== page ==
In tension, Bosnian Serbs celebrate illegal holidays


Banja Luka, Bosnia and Herzegovina (AP) — In Bosnia’s greatest political crisis since the end of the 1992-95 inter-ethnic war, the country’s Serve celebrated an illegal holiday on Sunday, with armored vehicles and police. We had a provocative parade to introduce law enforcement officers with helicopters and rifles, marching on rock steps and singing National Party songs.

Bosnian Serbian nationalist leader Milorad Dodik said last week that Washington was his corrupt activity, addressed to thousands of spectators in Banja Luka, the de facto capital of a Serbian-run country. He despised the sanctions he had slammed on him for the threat of tearing the country.

“This rally is the best response to those who deny our rights … those who continue to impose sanctions on us,” Dodik said.

“I prove to me that I have to listen to you. You chose me not to fulfill the wishes of the Americans, but to fulfill the wishes of the Serbs.” He added.

The January 9th holiday commemorates the date of 1992, when the Serbs of Bosnia declared their country to Bosnia, a devastating multi-ethnic country in the name of ethnic cleansing and genocide. I ignited a war that lasted nearly four years.

This holiday was banned by the Bosnian Supreme Court in 2015. The court ruled that the date of the religious holiday of the Orthodox Church of Serve discriminates against other ethnic groups in the country, the Bosniaks of Muslims and the Croats of Catholicism.

During the war, when 100,000 people died and half of the country’s population became refugees, Bosnian and Croat were persecuted and almost completely expelled from half of the Bosnia currently controlled by Serbs.

After the war, under the terms of the US-mediated Dayton Agreement, Bosnia was split into one controlled by two semi-autonomous governing bodies, the Republika Srpska and Bosnia and Herzegovina.

Each part has its own government, parliament, and police, but the two are linked by agencies shared throughout the state, such as the judiciary, the military, security agencies, and tax authorities. All actions at the national level require consensus from all three ethnic groups.

For years, Dodik has advocated separating the Serbian ministates of Bosnia from other countries and making them part of neighboring Serbia.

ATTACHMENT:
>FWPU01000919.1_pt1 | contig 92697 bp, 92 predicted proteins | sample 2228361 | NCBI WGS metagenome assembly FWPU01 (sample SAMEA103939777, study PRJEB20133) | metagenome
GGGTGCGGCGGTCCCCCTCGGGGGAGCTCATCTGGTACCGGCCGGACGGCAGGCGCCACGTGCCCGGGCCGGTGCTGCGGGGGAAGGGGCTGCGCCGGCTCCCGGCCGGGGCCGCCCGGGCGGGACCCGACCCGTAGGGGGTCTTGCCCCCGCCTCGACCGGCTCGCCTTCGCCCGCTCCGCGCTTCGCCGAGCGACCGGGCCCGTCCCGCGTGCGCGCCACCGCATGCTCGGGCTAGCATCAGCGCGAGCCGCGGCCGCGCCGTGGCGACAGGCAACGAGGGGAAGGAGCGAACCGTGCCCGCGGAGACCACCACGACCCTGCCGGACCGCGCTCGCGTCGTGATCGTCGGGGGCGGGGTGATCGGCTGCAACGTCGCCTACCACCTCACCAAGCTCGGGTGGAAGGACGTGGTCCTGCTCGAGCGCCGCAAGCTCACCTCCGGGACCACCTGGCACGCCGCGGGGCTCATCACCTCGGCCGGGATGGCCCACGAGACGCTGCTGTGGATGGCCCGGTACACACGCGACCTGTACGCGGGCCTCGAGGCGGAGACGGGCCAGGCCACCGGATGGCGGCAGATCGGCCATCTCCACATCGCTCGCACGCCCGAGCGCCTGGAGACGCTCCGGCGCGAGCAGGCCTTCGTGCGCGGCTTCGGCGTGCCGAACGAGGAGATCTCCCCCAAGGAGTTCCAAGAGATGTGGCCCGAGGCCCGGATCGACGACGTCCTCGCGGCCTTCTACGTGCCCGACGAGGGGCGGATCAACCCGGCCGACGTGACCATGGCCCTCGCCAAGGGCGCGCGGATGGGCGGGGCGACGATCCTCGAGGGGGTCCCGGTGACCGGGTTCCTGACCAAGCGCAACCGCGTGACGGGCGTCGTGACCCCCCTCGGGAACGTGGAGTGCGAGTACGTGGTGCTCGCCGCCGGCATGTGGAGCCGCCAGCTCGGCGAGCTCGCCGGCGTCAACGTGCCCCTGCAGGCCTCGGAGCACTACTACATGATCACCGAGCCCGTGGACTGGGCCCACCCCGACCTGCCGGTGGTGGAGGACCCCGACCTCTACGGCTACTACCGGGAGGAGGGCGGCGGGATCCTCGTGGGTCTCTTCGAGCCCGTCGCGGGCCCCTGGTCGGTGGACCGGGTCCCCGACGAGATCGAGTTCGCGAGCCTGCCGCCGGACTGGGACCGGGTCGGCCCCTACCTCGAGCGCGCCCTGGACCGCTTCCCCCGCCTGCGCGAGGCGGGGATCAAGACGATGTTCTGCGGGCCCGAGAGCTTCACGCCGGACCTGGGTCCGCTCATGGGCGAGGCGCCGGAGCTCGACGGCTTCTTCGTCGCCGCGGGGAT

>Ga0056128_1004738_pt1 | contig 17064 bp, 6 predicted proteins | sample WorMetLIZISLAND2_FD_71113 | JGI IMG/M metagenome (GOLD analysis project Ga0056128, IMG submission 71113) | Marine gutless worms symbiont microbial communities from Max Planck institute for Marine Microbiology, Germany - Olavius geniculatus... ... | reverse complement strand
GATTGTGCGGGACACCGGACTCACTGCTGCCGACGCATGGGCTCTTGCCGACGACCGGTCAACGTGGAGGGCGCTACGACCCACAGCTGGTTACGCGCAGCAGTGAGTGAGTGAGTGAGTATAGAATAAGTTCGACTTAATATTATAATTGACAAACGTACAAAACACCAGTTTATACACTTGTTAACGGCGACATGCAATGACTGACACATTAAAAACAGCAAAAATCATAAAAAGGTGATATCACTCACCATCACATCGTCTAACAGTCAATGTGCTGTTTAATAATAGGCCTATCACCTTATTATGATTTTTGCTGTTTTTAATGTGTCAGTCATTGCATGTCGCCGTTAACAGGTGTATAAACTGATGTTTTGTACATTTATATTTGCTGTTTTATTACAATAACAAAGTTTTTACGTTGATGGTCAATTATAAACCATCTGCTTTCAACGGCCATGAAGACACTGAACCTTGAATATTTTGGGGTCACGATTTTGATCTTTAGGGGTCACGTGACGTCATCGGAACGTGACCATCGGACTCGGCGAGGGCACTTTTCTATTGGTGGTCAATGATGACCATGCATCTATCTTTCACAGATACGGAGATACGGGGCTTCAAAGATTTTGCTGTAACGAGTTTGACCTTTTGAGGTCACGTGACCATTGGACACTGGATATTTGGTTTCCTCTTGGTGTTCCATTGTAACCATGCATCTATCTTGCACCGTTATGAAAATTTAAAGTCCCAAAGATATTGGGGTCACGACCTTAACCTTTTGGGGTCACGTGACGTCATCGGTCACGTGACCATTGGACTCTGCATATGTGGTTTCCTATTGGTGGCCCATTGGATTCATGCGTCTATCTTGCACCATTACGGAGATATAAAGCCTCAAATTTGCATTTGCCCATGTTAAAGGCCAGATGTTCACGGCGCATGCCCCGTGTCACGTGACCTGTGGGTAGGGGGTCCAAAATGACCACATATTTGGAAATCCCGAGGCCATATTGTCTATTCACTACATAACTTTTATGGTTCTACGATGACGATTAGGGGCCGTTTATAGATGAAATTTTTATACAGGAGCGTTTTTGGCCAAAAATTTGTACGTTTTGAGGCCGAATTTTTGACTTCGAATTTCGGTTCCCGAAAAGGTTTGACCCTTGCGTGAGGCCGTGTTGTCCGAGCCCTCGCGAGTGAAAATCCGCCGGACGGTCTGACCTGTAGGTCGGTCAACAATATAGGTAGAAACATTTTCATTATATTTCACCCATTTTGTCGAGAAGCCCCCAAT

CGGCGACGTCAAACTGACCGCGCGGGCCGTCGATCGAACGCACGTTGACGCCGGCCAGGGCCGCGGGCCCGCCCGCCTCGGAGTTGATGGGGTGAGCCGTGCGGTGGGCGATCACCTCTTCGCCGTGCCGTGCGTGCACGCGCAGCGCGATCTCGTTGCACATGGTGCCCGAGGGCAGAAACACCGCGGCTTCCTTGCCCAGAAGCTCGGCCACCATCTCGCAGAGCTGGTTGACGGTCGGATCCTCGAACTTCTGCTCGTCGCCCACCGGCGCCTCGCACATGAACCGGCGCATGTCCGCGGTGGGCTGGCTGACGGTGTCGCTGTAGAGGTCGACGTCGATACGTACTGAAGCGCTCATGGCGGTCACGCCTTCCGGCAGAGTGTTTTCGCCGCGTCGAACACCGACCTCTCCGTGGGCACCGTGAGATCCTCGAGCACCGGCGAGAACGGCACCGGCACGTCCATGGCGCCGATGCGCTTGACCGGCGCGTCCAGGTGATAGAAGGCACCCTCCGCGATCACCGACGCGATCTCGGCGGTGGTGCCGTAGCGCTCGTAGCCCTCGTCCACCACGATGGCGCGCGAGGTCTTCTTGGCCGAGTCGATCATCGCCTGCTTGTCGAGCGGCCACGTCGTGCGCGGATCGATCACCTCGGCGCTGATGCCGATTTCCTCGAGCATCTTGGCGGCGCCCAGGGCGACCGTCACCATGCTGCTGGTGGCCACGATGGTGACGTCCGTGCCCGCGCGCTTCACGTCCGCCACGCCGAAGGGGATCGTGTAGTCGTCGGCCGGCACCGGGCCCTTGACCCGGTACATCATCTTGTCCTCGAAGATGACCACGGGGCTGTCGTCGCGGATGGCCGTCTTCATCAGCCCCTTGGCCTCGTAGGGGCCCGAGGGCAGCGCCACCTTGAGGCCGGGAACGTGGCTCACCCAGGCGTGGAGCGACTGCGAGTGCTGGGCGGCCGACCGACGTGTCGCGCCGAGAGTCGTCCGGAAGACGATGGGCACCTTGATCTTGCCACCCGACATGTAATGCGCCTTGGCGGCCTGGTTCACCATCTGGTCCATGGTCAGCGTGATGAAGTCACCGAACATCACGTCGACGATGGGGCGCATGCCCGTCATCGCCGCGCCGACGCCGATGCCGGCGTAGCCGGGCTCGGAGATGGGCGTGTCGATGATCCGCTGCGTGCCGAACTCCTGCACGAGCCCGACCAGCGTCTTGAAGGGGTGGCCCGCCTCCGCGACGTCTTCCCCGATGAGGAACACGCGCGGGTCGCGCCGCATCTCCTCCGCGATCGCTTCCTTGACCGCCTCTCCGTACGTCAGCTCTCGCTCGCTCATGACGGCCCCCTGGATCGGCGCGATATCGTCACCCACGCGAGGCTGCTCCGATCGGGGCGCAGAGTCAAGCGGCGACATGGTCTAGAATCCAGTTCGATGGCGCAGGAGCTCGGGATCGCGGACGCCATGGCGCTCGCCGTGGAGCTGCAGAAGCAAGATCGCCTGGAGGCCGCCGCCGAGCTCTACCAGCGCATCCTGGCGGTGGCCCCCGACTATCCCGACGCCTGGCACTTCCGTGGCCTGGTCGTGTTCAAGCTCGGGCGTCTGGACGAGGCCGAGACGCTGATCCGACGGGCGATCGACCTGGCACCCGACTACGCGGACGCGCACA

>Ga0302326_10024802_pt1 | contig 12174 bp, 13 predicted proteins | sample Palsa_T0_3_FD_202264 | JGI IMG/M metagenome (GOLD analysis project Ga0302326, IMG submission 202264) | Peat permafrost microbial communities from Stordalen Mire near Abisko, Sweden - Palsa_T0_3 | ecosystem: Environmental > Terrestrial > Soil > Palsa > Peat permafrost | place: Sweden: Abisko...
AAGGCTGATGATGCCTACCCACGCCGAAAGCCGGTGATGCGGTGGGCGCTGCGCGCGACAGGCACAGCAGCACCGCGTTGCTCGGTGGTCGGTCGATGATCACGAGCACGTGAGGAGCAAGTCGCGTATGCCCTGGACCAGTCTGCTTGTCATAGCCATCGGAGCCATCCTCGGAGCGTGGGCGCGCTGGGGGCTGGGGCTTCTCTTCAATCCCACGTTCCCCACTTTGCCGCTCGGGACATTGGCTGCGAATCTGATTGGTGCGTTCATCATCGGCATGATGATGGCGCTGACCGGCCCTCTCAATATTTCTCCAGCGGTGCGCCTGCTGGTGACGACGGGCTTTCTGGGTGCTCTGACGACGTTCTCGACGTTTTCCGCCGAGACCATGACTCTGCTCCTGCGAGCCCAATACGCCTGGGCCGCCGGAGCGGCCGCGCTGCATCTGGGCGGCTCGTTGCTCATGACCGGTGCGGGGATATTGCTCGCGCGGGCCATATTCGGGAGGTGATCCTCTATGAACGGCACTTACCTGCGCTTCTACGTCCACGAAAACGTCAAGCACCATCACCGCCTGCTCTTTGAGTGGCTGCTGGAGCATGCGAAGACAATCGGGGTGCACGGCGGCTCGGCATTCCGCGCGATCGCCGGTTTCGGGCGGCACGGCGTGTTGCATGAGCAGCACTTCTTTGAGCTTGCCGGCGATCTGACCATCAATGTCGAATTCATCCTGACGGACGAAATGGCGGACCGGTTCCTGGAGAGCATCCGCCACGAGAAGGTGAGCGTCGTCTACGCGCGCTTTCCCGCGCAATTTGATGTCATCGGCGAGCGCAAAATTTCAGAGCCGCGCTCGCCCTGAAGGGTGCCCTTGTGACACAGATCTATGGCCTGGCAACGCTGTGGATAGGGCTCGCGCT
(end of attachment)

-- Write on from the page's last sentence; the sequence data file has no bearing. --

This winter he promised to strengthen the separatist movement and form a monopoly on the Serbian army, justice and tax system. He described the Bosniaks as “second-class people” and “dangerous converts” who sold their “orthodox Christian faith” for dinner.

Last Sunday, as part of a holiday celebration, Serbian officials from Bosnia attended a Serbian Christian Orthodox ritual live on local television at a major church in the city, with special police forces parading. While marching, he sang a song about protecting the Orthodox Church with Christian Cross and “The Shining New Serbian Republic.”

The celebration of split vacations continues each year despite being outlawed by the Supreme Court and has been consistently criticized by the United States and the European Union.

However, the parade and other ceremonies on Sunday were attended by senior Serbian officials in the neighborhood, including Prime Minister Anna Brunavic and Speaker of Parliament Ibika Dachich. Bosnian Russian and Chinese diplomats. And some officials of the French Far Right National Coalition Party.

In recent months, stubborn pro-Moscow Dodik has been a “true friend” of the Serbian, a defender of non-liberal democracy in Russia, China, and the European Union, a “despot” of western democracy. He has repeatedly expressed his hope that it will function as a breakwater.